Step by step:
Additional information on the APple site too.
I've had a pair of OCZ SSD's for about the same amount of time. The one in my wife's computer has trim enabled mine does not. I don't user her computer much but I haven't noticed a difference between the two.
That is not necessarily true. While I won't speak specifically to the OWC SSDs (though they have no technical attribute I am aware of which would explain a complete exemption from using TRIM), the value of TRIM can come to light over time due to frequent deletion without necessarily filling the hard drive.You would only really notice it if you fill up your SSD on a regular basis.
TRIM enables the garbage collection process to remove data from deleted files, reducing the amount of read/write operations involved in freeing up pages. So TRIM makes garbage collection more efficient and reduces the strain it places on the SSD in the long run. (This is an oversimplification, and there are other factors to consider between controllers, but hopefully it makes sense).Also, I'm not sure if SSD's with garbage collection need TRIM enabled? It shouldn't have any real effect, though since the controller can just ignore TRIM requests if it has some other mechanism enabled.
I've had my Crucial M4 boot drive going now for six months or so without trim, and it still gets the same speeds during tests as before I cloned my OS on it. I only use 98GB out of the 256GB available, and frequently drag large files on the desktop before relocating them to other drives, but other than that I never "fill it up" or anything.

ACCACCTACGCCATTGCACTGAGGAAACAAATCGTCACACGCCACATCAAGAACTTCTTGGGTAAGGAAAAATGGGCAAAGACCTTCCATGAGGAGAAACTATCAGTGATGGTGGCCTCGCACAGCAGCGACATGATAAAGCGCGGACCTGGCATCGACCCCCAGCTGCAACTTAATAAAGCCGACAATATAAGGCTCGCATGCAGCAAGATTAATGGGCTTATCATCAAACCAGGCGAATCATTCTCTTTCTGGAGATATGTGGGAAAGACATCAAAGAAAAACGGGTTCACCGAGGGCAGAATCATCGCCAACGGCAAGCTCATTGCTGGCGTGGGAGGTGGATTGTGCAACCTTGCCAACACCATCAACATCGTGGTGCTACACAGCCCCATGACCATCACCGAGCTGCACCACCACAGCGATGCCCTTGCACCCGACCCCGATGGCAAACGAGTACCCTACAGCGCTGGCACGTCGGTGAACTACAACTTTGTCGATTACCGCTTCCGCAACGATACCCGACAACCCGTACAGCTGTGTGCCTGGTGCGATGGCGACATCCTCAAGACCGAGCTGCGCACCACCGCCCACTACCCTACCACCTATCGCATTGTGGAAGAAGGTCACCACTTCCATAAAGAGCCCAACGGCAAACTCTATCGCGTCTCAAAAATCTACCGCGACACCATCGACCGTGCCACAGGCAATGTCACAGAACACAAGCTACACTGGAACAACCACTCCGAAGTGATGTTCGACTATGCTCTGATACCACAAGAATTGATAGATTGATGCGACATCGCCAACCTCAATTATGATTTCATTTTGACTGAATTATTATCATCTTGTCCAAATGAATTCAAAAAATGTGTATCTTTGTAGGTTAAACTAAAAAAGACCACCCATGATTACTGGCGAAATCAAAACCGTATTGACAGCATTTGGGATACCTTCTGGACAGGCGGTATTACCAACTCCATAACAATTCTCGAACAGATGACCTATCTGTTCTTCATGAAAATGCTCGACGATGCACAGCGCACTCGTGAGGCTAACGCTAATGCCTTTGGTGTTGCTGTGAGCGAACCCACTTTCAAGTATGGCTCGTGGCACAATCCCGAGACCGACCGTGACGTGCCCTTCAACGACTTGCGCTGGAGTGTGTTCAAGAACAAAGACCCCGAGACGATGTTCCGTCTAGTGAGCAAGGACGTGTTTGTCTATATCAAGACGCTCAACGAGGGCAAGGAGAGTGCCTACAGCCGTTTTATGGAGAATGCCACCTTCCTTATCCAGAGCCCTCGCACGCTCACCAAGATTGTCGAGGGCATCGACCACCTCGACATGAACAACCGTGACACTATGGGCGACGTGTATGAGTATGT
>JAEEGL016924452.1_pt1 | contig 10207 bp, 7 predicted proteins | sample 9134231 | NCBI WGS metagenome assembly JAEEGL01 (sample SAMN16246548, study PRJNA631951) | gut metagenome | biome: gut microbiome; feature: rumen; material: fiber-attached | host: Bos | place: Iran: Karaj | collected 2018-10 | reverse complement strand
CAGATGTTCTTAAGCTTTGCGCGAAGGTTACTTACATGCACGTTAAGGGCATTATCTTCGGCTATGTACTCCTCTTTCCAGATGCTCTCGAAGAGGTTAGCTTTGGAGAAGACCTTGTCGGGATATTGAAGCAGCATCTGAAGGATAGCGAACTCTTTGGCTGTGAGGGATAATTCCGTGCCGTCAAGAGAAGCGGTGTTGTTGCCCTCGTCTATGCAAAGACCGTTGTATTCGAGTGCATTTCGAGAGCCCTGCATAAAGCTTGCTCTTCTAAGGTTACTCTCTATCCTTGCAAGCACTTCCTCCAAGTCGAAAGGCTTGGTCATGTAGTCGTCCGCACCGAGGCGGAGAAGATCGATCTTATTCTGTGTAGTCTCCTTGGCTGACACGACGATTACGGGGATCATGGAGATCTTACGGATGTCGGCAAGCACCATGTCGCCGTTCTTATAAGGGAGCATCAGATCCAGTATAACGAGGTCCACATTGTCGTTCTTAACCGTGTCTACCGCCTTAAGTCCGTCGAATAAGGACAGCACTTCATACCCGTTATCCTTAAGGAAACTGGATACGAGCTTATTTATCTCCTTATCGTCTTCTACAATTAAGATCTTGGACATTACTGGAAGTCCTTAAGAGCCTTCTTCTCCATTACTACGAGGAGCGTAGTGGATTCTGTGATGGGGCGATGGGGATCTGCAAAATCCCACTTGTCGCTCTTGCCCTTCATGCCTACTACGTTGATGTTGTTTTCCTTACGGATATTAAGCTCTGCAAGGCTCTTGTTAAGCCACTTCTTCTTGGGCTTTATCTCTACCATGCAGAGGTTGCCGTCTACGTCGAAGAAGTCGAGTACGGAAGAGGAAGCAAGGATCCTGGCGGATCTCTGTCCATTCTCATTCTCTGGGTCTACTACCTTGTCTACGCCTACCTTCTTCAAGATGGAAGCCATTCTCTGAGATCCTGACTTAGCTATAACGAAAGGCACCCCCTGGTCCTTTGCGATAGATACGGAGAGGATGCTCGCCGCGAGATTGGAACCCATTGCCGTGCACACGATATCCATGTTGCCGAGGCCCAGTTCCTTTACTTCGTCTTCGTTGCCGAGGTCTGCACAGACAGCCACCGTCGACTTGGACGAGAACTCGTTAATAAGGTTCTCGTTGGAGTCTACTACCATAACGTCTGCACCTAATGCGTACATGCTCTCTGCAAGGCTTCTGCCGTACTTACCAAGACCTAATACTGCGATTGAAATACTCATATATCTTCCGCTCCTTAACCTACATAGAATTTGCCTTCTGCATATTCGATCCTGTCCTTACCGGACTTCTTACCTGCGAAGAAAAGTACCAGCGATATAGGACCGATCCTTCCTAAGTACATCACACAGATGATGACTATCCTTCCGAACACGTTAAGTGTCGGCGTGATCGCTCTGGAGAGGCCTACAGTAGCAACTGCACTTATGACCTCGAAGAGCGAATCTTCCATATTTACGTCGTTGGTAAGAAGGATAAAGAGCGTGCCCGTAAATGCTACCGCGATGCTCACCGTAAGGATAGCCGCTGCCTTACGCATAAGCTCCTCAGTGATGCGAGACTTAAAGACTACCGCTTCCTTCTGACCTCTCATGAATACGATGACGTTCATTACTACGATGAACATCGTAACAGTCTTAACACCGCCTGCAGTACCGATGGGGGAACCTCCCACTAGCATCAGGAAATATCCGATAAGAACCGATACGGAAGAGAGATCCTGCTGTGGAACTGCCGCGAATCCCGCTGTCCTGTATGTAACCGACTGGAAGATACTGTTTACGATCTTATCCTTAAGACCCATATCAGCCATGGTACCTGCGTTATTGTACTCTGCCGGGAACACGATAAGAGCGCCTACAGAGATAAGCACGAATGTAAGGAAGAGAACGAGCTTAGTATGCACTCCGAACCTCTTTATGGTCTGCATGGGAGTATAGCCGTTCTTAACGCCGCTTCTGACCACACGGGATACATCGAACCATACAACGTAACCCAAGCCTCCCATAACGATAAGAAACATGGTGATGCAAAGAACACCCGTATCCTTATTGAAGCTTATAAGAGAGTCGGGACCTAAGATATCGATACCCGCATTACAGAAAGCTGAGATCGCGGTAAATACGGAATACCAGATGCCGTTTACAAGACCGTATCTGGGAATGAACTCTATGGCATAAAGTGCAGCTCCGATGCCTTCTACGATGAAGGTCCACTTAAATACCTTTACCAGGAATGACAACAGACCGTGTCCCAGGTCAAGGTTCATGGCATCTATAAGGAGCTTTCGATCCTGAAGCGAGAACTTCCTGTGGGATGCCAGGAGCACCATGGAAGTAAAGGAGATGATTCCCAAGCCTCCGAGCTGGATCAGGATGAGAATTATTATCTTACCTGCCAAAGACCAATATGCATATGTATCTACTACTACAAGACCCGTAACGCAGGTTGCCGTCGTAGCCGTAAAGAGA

That said, I haven't had any issues, either. Apps boot quick, nothing hangs or gets glitchy... nothing. (Knock on wood, right?) If something were to start screwing up on my M4, I'd try it then. Until then, I subscribe to "if it ain't broke, don't fix it."
Thats why I got a drive that has the sandforce chipset in it. Fixes that problem.
So the question was do you need trim?
Not does the sandforce controller that comes in most SSD's better than all the rest....
By the way just about every modern SSD has garbage collection, and sandforce based SSD's don't play all that well with Mac's. To update the firmware on OCZ, OWC and most other SF based drives require a linux distro and patience. Crucial has Mac Firmware updates..
TRIM enables the garbage collection process to remove data from deleted files, reducing the amount of read/write operations involved in freeing up pages. So TRIM makes garbage collection more efficient and reduces the strain it places on the SSD in the long run. (This is an oversimplification, and there are other factors to consider between controllers, but hopefully it makes sense).
OWC has mac firmware updates. When I did the research to buy my SSD I read several places that the OWC with sand force was the way to go on a mac.
Here is a question. What would be the effect of secure emptying trash? Doesn't that write 0s over the deleted files?